Using cuss words on radio interviews. Running down the sidelines in celebration of a touchdown. Chewing out referees (and even opposing head coaches) until they're completely embarrassed and apologetic.
For Saints head coach Sean Payton, those are just a few of the traits that he's been exhibiting during the current run of success for New Orleans, that have demonstrated something that's never been more evident in all of his years coaching the team:
Football is FUN AGAIN.
That's in part to having a team this year in 2017 which is one of the NFL's youngest; and it's their energy, vigor, and passion for the sport in general that have completely rejuvenated Sean Payton after 3 consecutive losing seasons that had put him perilously close to the NFL head coaching "hot seat" when this season had started.
9 games later, the Saints are now (7-2) and lead the NFC South division heading into this weekend's contest with the visiting Washington Redskins.
The 53-year old Payton, who now has led the Saints to 100 regular season victories during his time in NOLA, had his most public displays of emotion 2 weeks ago at home against Tampa Bay.
It was in that game where he not only ran down the sidelines and followed rookie RB Alvin Kamara on his way to a TD, but also was caught by TV camera appearing to have some unflattering words that he was directing towards Buccaneers head coach Dirk Koetter; following the incident in which Tampa WR Mike Evans hit Saints rookie CB Marshon Lattimore from behind during an altercation that also involved QB Jameis Winston.
“I was kind of fired up,” Payton told the media in his post-game press conference afterwards. “Today, I was just fired up.”
That's overstating the obvious.
Yesterday in an interview with neworleanssaints.com head writer John DeShazier, Payton said that although he's already been running the show since 2006, he feels as if he's still got plenty of years to give towards getting the Saints back to the upper echelon of the NFL, and no doubt inspired by the influx of young talent in the past 2 Drafts.
“I feel like it is early in my career,” he said. “I have been with a lot of good teams and a lot of good players. I just feel like it’s such a team game that it is hard to look at individual numbers like that."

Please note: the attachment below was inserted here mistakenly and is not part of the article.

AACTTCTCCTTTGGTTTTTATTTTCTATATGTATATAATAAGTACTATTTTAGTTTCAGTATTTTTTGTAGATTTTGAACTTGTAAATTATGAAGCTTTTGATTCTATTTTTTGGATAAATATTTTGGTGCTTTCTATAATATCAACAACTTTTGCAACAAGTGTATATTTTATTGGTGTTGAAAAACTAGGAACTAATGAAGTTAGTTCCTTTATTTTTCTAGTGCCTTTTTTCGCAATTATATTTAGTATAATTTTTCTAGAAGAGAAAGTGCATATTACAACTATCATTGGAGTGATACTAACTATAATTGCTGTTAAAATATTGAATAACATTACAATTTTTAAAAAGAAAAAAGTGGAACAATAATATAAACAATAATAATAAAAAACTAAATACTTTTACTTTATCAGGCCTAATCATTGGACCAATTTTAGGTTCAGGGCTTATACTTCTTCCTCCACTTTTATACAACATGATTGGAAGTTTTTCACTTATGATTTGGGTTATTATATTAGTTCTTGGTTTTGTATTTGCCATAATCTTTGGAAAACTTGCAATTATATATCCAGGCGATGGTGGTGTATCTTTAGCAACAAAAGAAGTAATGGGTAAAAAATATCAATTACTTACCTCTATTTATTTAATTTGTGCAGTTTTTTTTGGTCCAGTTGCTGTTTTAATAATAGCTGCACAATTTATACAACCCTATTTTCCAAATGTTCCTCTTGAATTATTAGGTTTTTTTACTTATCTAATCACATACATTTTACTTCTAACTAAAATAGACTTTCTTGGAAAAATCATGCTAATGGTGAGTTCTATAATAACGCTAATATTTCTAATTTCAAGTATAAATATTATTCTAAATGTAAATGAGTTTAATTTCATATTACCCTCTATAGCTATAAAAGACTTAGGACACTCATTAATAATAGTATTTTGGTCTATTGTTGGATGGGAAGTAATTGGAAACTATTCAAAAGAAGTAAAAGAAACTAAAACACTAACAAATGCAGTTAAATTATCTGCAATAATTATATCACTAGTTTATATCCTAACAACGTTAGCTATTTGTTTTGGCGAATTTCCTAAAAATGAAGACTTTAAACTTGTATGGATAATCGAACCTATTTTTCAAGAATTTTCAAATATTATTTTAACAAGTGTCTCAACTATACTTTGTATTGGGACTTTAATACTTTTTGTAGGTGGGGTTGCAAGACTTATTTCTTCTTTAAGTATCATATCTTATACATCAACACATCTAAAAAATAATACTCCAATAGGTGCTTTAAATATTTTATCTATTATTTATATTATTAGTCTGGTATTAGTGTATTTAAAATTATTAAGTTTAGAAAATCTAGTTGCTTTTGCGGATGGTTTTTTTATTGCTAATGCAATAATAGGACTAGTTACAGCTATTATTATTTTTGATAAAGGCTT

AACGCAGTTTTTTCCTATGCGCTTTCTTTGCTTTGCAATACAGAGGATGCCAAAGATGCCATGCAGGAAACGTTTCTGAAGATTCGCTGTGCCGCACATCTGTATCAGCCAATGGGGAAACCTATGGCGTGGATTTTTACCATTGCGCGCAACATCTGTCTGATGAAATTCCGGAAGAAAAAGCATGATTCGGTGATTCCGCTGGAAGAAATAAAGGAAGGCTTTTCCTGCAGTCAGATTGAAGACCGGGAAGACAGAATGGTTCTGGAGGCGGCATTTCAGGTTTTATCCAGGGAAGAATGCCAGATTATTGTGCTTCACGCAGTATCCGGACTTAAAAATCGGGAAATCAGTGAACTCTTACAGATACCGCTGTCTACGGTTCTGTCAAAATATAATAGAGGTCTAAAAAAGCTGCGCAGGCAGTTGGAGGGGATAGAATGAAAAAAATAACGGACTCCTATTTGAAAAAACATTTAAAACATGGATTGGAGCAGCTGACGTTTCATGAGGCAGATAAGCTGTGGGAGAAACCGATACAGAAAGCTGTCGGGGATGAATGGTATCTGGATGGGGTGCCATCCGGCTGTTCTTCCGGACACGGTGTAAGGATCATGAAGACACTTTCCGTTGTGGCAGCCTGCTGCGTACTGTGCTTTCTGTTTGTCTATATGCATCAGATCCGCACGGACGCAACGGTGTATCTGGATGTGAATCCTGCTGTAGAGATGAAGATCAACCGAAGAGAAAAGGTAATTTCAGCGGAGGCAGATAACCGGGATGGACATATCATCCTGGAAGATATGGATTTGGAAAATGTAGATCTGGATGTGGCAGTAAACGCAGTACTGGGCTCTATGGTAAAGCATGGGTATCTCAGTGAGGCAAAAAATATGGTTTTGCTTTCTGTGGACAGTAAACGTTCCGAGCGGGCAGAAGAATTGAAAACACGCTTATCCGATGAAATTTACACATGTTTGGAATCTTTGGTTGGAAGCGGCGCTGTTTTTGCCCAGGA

"(After the Tampa Bay game) they gave me a hard time. There are so many guys that are involved in winning a game and I think it’s a privilege to be able to coach and work with guys, (and) work with young players, too.”
Clearly it's been the infusion of youth that's made this team a unique and special one, which has not only reignited Payton's passion for coaching the team, but has resurrected the entire Saints franchise and looks to have made New Orleans a Playoff contender once again.
The Saints have at this very moment, a total of 9 players who are currently in the starting line-up that are either rookies or 2nd year players.
And that's not even counting players in reserve roles such as safety Vonn Bell or rookie defensive end Trey Hendrickson, who has made his presence felt as a pass rusher in key situations.
And it's a handful of those players — specifically on defense — who have playfully taken to calling themselves "The Boonk Gang", that have contributed to Sean Payton's renewed passion.
Beginning with the Detroit game and now every week since, a few members of the defense have made it a point after each turnover or big play (or when they've done something that they know has made a profound impact on the outcome of the game), to gather together as a group and make a picture-worthy pose that can be taken as a snapshot for members of the media.
And though it could be misinterpreted as trying to "show up" or embarrass an opponent, the honest truth is that it's done good-naturedly and it's meant more so for the Saints fans themselves — so that even they too can get some enjoyment out of the moment, as well.
The "Boonk Gang" nickname is inspired by the online pseudonym of South Florida resident John Robert Hill, who gained much online notoriety for posting footage of himself performing stunts and committing various crimes on Instagram.
And with the relatively young Saints defense's recent penchant for forcing turnovers or "stealing the ball away" from opposing offenses, the nickname is wholly appropriate and has stuck ever since.
this is boonk. he got instagram famous for stealing things from people and running away while yelling “Boonk Gang!” Saints defense started saying it when they started forcing turnovers, taking the ball away from opponents. got it? pic.twitter.com/3v9RRYg6af
— Marlon From Dat N.O. Bitch (@RealCreole) November 15, 2017
Payton obviously doesn't have a problem with such outward displays of enthusiasm, especially since he's nearly matched "The Boonk Gang" in enthusiasm in his own right.
As veteran Saints right tackle Zach Strief told DeShazier yesterday, part of the reason for Sean Payton's new zest for coaching again stems from his ability to adapt to the changing times in the NFL and in the world around him.
“I think that the thing to me that has always stood out, is I feel like he has continued to grow and learn and change,” said Strief, a 7th-round draft pick back in 2006 now in his 12th year with the franchise.
“I think the hardest thing for coaches, a lot of times, is to change what they do and believe in. And I think that Sean has been very open to that his whole career."
For Payton, the Saints team, and the entire "Who Dat Nation" fan-base, it's been a most-welcome change indeed.
And if "The Boonk Gang" can provide Payton and the Saints with even more excitement than they already have up to this point, it's unlikely that any one will be offended by it.